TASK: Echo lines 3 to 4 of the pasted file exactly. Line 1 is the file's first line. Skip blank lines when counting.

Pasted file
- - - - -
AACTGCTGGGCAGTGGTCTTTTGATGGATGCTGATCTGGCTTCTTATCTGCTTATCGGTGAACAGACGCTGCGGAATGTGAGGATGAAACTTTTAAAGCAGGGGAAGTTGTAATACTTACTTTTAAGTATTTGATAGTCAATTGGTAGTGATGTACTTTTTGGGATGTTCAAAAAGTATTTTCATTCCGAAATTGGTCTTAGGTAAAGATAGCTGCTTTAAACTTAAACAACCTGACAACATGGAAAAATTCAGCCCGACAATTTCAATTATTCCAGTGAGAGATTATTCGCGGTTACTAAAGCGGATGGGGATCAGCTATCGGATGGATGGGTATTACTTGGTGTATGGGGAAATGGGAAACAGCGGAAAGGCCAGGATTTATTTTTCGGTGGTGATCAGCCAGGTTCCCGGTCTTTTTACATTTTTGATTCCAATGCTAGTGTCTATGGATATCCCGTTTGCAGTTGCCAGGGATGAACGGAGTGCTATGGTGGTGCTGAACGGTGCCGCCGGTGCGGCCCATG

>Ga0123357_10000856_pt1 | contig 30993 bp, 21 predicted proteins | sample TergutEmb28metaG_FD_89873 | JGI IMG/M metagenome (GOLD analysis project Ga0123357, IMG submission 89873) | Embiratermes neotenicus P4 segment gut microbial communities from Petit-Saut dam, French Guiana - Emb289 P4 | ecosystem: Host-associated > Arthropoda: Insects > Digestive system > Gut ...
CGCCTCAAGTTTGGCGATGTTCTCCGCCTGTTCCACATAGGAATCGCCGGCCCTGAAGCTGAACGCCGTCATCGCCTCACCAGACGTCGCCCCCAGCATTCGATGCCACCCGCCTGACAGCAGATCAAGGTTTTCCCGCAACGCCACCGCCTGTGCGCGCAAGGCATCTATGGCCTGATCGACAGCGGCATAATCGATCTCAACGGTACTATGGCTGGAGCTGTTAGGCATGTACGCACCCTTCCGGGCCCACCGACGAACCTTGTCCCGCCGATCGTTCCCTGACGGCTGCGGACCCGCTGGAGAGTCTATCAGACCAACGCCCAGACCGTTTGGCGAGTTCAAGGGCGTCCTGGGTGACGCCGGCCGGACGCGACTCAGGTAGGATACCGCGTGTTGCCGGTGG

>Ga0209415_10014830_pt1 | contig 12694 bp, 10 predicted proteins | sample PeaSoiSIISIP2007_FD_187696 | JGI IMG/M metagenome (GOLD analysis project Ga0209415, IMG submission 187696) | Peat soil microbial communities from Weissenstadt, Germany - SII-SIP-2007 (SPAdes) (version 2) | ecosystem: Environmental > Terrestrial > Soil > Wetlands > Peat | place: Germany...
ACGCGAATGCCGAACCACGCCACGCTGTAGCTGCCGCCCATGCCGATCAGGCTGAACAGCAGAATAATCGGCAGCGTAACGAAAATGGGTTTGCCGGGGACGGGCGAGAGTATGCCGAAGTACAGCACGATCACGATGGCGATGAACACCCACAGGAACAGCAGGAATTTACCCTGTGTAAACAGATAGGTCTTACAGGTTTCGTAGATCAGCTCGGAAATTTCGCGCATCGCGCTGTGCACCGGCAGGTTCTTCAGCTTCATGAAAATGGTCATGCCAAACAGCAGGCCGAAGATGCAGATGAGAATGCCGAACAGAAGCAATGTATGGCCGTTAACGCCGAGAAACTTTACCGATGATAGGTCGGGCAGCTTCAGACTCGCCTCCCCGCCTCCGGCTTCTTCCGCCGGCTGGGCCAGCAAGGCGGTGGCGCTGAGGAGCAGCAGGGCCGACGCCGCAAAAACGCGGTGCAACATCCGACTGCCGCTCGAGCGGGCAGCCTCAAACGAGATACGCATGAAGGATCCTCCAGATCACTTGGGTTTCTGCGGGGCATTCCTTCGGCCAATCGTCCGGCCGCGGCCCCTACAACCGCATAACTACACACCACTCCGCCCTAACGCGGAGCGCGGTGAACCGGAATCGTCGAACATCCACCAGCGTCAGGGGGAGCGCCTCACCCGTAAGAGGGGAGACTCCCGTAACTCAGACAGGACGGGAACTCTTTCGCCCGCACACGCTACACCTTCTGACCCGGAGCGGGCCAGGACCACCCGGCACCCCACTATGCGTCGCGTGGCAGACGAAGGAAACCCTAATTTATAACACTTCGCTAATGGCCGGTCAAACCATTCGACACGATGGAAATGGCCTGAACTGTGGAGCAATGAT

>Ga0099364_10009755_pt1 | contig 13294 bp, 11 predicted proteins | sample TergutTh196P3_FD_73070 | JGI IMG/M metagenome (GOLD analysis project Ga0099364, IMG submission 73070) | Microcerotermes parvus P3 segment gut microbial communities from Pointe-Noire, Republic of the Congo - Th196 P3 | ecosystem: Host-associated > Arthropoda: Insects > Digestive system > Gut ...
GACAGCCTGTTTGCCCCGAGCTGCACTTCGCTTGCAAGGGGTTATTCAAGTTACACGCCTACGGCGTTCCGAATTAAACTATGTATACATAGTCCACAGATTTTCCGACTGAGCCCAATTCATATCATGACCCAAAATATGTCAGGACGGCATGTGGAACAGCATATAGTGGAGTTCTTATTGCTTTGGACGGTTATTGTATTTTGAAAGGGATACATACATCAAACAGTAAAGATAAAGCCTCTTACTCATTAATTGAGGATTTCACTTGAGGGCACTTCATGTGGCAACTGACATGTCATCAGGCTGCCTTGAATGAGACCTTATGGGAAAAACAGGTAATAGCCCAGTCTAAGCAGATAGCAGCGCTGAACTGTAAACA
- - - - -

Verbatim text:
CGCCTCAAGTTTGGCGATGTTCTCCGCCTGTTCCACATAGGAATCGCCGGCCCTGAAGCTGAACGCCGTCATCGCCTCACCAGACGTCGCCCCCAGCATTCGATGCCACCCGCCTGACAGCAGATCAAGGTTTTCCCGCAACGCCACCGCCTGTGCGCGCAAGGCATCTATGGCCTGATCGACAGCGGCATAATCGATCTCAACGGTACTATGGCTGGAGCTGTTAGGCATGTACGCACCCTTCCGGGCCCACCGACGAACCTTGTCCCGCCGATCGTTCCCTGACGGCTGCGGACCCGCTGGAGAGTCTATCAGACCAACGCCCAGACCGTTTGGCGAGTTCAAGGGCGTCCTGGGTGACGCCGGCCGGACGCGACTCAGGTAGGATACCGCGTGTTGCCGGTGG

>Ga0209415_10014830_pt1 | contig 12694 bp, 10 predicted proteins | sample PeaSoiSIISIP2007_FD_187696 | JGI IMG/M metagenome (GOLD analysis project Ga0209415, IMG submission 187696) | Peat soil microbial communities from Weissenstadt, Germany - SII-SIP-2007 (SPAdes) (version 2) | ecosystem: Environmental > Terrestrial > Soil > Wetlands > Peat | place: Germany...